The PA entered and we asked him if we could check in but he was vague about it and rushed out of the room.  Another extra had found our holding area and sat down.  More chatting ensued and after a long wait we decided to wander toward the absent PA’s area.  While there were vouchers there, it was only for union people.  We assumed the PA went out to get the non-union vouchers.  Soon another dozen extras entered –they were bussed in and had just arrived.  I started to wish that I’d taken the buss too… reflecting on my stuck-in-the-mud situation.  Two PA’s also arrived with more vouchers.  I filled mine out and informed the PA about needing help with my car.  He said he’d look into it.  I’ve heard that response before, it usually meant that it would be forgotten.  I started to worry more about my debilitated transportation at the end of the night.  Soon after the check in fiasco, we were led out into the courtyard for a short break under the tent where the snacks were set up –and it began to rain.  Great… more mud under my car.

Later, back in holding, two wardrobe women showed up with a batch of long red robes.  We were finally told that we would be “monks” of some mysterious order.  We put on the robes and immediately the photo-frenzy started.  Each of us were taking iPhone pictures of ourselves since it was great resume-type material.  An elderly man and a young “apprentice” priest entered our area and greeted us with handshakes.  They were the only real “monks” of the place.  But they were enthused, and later took photos of us in a group shot.

After we all calmed down into our seats, a short time passed by and the PA announced that we were all dismissed –the director had decided not to do our scene tonight… putting it off until the end of the week.  BUT… we would all get paid for the day!  Wow… here I was worried that we’d be here past midnight but with this “unexpected turn of events” we were checked out at 8:00 PM.  I was second on line and would have been on my way home were it not for my car’s predicament.  I asked the PA again if anyone was going to help me out but the same reply was mantracized:  “Hang tight.  I’ll look into it.”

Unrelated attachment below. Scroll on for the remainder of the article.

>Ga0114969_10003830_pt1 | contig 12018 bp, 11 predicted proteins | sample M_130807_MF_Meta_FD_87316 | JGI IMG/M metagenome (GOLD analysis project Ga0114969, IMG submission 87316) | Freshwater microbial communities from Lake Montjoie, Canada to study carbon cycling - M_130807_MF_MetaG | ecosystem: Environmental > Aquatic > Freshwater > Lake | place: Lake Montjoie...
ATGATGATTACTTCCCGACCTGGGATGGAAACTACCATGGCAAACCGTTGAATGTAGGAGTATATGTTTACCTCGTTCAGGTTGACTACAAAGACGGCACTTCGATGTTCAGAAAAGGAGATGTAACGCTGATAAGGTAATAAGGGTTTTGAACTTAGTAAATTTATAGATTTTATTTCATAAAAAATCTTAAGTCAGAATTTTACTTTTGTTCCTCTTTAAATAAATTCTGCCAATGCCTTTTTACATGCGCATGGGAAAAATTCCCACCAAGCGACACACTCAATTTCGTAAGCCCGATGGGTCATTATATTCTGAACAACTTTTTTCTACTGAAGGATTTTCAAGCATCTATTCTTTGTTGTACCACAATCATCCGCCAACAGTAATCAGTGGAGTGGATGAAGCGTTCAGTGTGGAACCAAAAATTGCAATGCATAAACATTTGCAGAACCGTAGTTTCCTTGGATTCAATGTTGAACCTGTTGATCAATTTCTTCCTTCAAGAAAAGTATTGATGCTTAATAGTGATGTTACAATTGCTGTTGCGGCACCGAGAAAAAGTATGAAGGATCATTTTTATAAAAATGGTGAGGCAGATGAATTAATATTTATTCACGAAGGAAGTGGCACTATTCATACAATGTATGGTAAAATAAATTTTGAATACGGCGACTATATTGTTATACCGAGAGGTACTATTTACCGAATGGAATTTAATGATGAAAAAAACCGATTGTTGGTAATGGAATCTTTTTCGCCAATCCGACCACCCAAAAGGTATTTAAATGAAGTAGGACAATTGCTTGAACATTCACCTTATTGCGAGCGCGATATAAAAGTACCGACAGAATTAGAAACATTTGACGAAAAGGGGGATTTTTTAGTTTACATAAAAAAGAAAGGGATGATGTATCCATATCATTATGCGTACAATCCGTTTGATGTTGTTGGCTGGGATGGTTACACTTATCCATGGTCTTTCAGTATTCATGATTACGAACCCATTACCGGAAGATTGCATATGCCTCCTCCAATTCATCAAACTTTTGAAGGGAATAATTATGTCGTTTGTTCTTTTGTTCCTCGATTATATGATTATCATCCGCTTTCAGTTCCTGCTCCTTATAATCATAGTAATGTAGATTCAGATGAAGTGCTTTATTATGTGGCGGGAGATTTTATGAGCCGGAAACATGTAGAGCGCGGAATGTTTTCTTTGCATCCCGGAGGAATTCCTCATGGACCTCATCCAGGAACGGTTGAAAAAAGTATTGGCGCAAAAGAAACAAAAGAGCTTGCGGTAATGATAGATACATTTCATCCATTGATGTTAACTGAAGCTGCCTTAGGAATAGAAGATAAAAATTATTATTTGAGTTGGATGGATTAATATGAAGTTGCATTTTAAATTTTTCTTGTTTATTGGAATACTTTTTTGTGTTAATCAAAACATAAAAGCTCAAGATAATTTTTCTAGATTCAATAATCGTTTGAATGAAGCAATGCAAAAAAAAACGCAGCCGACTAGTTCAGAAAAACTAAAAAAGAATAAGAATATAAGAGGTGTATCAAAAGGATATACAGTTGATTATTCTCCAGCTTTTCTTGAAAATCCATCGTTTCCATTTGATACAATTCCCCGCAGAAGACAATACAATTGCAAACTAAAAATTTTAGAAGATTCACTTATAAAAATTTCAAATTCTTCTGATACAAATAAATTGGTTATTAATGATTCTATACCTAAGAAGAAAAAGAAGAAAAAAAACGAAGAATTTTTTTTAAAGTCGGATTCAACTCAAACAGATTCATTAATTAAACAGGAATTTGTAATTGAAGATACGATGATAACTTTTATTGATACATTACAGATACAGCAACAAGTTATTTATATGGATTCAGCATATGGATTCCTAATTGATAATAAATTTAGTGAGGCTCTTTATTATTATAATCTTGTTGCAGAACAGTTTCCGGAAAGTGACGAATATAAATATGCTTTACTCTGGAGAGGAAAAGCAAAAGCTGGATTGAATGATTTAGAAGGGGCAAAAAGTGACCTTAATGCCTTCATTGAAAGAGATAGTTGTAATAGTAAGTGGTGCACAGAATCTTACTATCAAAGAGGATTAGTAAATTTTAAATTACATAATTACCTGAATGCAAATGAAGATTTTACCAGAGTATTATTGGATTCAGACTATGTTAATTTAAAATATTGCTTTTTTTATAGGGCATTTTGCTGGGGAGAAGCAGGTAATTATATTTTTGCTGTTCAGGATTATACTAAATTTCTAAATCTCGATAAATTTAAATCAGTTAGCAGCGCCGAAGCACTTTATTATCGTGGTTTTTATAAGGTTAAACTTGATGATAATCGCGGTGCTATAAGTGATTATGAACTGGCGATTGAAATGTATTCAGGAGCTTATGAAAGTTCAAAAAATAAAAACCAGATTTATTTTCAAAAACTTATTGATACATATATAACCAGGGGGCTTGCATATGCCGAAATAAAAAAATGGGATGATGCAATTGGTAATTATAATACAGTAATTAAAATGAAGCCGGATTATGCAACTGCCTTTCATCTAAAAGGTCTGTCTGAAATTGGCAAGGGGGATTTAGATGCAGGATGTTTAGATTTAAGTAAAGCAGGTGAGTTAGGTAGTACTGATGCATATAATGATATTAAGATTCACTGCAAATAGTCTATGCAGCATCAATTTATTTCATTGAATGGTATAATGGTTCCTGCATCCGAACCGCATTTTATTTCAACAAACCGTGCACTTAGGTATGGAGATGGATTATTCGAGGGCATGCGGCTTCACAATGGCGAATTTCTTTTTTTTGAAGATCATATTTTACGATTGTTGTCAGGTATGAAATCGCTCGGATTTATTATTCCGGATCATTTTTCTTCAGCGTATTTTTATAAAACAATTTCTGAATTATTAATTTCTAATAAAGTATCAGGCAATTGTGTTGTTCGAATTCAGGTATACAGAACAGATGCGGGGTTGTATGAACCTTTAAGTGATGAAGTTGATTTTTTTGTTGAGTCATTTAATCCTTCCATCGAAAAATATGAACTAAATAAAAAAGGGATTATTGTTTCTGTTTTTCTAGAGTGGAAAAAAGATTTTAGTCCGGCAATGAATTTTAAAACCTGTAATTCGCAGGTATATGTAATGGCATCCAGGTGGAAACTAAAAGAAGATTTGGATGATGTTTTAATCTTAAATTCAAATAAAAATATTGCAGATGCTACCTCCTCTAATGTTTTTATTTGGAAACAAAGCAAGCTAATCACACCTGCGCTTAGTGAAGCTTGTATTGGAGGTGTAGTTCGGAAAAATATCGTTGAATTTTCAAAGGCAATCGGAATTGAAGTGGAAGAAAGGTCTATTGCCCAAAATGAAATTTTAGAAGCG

OK… so no one was going to help anytime soon –and I’ll have to spend the night here with the real monks.  And then I remembered my seldom-used AAA card hiding in my wallet.  As I began to make my call, the PA kept Shhhh-shing us because we were too loud and the filming (somewhere in the monastery) was picking up all the sounds.  Later on, after we did our bathroom break, an “announcement” came from one of the directors below our floor:  “Stop flushing the fucking toilet!  The sound is being picked up every fucking time the fucking toilet is being fucking flushed!!!”

So I ventured around to another room, the kitchen, where I saw an elderly woman doing her chores while a small TV was blaring away.  I figured I’d be “safe” making noise here.  I called the AAA people who said they would be sending someone in 20 minutes.  I wanted to believe that, but knowing the difficulties in finding this place, I had my doubts.  So I began to chat with the “kitcheness”in anticipation of a long wait.

She had a striking resemblance to Charlotte Rae from the old Different Strokes TV series and a friendly demeanor.  She had overheard my plaints on the phone and was sympathetic to my predicament.  We also chatted about the history of this place. Mostly she was very excited about the TV scenes they’d done outside her kitchen window.  She described a scene earlier in the day where a lot of characters were shooting each other “by the gazebo”… and how a helicopter came down and women in white robes rushed to “escape in it”.  I listened intently and wished that my rush call would have been earlier so I could have witnessed these scenes also.  DAMN!